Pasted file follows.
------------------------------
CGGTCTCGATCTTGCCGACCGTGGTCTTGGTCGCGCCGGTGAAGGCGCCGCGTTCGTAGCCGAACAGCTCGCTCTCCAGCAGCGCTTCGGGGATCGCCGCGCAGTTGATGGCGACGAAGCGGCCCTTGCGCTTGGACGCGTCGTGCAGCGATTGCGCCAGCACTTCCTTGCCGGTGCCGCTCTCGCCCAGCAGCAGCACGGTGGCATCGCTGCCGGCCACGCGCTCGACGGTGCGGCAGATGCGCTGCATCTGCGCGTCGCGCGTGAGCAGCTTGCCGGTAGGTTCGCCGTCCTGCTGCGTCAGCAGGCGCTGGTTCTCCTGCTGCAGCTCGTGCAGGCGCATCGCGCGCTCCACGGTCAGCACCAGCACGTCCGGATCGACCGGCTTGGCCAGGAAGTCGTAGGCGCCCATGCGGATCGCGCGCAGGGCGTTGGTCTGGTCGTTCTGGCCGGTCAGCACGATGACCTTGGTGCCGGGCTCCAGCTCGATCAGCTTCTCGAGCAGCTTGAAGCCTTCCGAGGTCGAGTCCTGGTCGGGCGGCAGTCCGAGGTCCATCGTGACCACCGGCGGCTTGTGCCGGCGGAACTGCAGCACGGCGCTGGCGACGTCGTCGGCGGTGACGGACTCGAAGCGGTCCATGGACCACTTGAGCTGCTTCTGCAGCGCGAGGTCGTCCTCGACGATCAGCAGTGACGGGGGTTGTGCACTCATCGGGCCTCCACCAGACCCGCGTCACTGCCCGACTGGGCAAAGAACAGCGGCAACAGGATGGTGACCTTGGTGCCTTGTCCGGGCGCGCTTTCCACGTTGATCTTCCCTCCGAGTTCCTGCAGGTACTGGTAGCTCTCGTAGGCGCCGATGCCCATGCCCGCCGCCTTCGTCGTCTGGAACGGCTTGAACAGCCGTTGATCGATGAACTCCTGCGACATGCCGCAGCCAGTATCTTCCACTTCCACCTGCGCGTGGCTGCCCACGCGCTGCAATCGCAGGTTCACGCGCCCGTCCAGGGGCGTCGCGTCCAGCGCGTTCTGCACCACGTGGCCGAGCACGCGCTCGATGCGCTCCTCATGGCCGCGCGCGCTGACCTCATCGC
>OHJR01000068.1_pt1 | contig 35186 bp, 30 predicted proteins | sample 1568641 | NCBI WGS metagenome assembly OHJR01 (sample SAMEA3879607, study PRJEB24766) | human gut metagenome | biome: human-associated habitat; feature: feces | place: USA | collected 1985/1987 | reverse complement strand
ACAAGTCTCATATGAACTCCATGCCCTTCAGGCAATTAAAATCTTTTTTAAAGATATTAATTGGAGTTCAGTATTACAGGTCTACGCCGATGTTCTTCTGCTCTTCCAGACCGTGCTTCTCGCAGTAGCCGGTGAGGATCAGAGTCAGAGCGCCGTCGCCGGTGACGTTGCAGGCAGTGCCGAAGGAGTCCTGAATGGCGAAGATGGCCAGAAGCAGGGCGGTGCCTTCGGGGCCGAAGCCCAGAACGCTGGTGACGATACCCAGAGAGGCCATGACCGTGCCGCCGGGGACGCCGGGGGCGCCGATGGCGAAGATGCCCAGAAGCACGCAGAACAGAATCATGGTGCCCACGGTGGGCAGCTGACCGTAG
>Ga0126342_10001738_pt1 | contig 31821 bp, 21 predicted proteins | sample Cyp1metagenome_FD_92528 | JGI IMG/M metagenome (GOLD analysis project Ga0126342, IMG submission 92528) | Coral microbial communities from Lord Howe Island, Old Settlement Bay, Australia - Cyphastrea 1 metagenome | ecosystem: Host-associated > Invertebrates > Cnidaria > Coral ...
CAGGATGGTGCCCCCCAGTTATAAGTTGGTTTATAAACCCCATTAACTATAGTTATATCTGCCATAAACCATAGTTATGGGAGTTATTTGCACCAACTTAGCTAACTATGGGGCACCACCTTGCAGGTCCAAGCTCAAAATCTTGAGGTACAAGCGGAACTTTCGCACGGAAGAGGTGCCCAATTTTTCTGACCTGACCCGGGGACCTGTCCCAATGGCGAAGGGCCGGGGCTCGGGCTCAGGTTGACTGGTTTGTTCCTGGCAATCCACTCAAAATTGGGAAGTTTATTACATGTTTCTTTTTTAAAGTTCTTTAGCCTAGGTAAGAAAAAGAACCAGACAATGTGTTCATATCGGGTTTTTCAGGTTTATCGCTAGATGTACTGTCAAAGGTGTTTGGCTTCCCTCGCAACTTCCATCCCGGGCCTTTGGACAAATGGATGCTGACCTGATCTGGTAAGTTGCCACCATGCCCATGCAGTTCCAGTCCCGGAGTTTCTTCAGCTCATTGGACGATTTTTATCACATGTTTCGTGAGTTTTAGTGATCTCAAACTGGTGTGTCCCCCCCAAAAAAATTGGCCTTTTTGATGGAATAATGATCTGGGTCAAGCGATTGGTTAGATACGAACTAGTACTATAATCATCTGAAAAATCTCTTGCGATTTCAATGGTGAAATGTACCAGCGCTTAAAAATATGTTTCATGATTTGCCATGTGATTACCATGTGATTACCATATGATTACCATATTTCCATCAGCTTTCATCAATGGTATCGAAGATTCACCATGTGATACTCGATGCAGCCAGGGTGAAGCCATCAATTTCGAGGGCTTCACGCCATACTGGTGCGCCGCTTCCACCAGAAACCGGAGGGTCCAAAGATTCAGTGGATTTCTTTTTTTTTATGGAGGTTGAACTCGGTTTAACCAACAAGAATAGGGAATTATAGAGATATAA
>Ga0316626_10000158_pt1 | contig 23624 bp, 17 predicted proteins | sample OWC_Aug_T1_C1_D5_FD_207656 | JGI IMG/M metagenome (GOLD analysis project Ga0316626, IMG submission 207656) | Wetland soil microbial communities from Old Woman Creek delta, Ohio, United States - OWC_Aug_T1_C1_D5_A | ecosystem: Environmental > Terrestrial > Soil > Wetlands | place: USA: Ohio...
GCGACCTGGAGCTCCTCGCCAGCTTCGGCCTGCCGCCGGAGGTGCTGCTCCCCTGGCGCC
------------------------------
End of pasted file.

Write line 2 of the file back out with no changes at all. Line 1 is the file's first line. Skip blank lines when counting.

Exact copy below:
>OHJR01000068.1_pt1 | contig 35186 bp, 30 predicted proteins | sample 1568641 | NCBI WGS metagenome assembly OHJR01 (sample SAMEA3879607, study PRJEB24766) | human gut metagenome | biome: human-associated habitat; feature: feces | place: USA | collected 1985/1987 | reverse complement strand